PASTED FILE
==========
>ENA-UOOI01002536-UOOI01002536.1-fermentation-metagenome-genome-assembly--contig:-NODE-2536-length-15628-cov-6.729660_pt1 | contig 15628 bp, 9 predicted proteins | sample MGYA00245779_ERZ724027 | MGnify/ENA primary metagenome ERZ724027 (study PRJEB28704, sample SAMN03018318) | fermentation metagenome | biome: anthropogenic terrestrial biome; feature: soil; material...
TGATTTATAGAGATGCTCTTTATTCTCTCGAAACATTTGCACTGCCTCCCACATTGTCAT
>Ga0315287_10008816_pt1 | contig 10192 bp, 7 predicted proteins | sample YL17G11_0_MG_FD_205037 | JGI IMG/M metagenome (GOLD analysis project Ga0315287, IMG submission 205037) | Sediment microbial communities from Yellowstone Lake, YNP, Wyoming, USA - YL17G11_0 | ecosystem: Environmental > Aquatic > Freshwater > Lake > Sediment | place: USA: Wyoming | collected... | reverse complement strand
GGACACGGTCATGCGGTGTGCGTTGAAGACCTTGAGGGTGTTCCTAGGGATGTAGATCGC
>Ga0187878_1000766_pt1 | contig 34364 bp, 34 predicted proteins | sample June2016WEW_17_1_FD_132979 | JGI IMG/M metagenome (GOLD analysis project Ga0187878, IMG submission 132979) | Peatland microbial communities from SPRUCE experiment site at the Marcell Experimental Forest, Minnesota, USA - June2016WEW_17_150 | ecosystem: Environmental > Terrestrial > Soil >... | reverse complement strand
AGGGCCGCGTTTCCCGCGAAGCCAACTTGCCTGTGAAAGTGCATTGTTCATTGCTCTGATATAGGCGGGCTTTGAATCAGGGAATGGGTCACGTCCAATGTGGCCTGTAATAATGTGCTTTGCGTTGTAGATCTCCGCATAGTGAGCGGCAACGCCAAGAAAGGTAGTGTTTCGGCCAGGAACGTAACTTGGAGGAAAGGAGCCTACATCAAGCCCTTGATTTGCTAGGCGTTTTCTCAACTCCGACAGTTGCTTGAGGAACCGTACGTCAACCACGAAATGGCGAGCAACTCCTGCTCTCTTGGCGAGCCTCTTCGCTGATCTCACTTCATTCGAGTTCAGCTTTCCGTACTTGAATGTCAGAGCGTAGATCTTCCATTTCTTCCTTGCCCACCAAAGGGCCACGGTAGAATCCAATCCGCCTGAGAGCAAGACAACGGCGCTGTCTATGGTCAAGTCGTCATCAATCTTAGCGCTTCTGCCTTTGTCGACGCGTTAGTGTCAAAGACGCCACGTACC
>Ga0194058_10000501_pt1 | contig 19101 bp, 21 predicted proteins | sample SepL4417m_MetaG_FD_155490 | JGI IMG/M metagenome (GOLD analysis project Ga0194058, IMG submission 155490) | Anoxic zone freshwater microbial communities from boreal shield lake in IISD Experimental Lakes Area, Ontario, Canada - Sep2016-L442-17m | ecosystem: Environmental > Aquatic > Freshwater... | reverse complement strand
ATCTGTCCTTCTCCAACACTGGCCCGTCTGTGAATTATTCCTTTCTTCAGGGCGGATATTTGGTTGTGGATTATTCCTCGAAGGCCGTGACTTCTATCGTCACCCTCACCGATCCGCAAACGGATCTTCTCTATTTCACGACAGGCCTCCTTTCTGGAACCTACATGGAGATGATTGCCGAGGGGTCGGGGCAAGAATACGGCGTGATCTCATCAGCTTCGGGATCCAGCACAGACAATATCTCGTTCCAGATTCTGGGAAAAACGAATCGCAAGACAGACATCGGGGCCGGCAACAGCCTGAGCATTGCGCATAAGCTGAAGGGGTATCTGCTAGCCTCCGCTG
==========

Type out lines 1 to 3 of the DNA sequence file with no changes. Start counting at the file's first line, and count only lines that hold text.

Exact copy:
>ENA-UOOI01002536-UOOI01002536.1-fermentation-metagenome-genome-assembly--contig:-NODE-2536-length-15628-cov-6.729660_pt1 | contig 15628 bp, 9 predicted proteins | sample MGYA00245779_ERZ724027 | MGnify/ENA primary metagenome ERZ724027 (study PRJEB28704, sample SAMN03018318) | fermentation metagenome | biome: anthropogenic terrestrial biome; feature: soil; material...
TGATTTATAGAGATGCTCTTTATTCTCTCGAAACATTTGCACTGCCTCCCACATTGTCAT
>Ga0315287_10008816_pt1 | contig 10192 bp, 7 predicted proteins | sample YL17G11_0_MG_FD_205037 | JGI IMG/M metagenome (GOLD analysis project Ga0315287, IMG submission 205037) | Sediment microbial communities from Yellowstone Lake, YNP, Wyoming, USA - YL17G11_0 | ecosystem: Environmental > Aquatic > Freshwater > Lake > Sediment | place: USA: Wyoming | collected... | reverse complement strand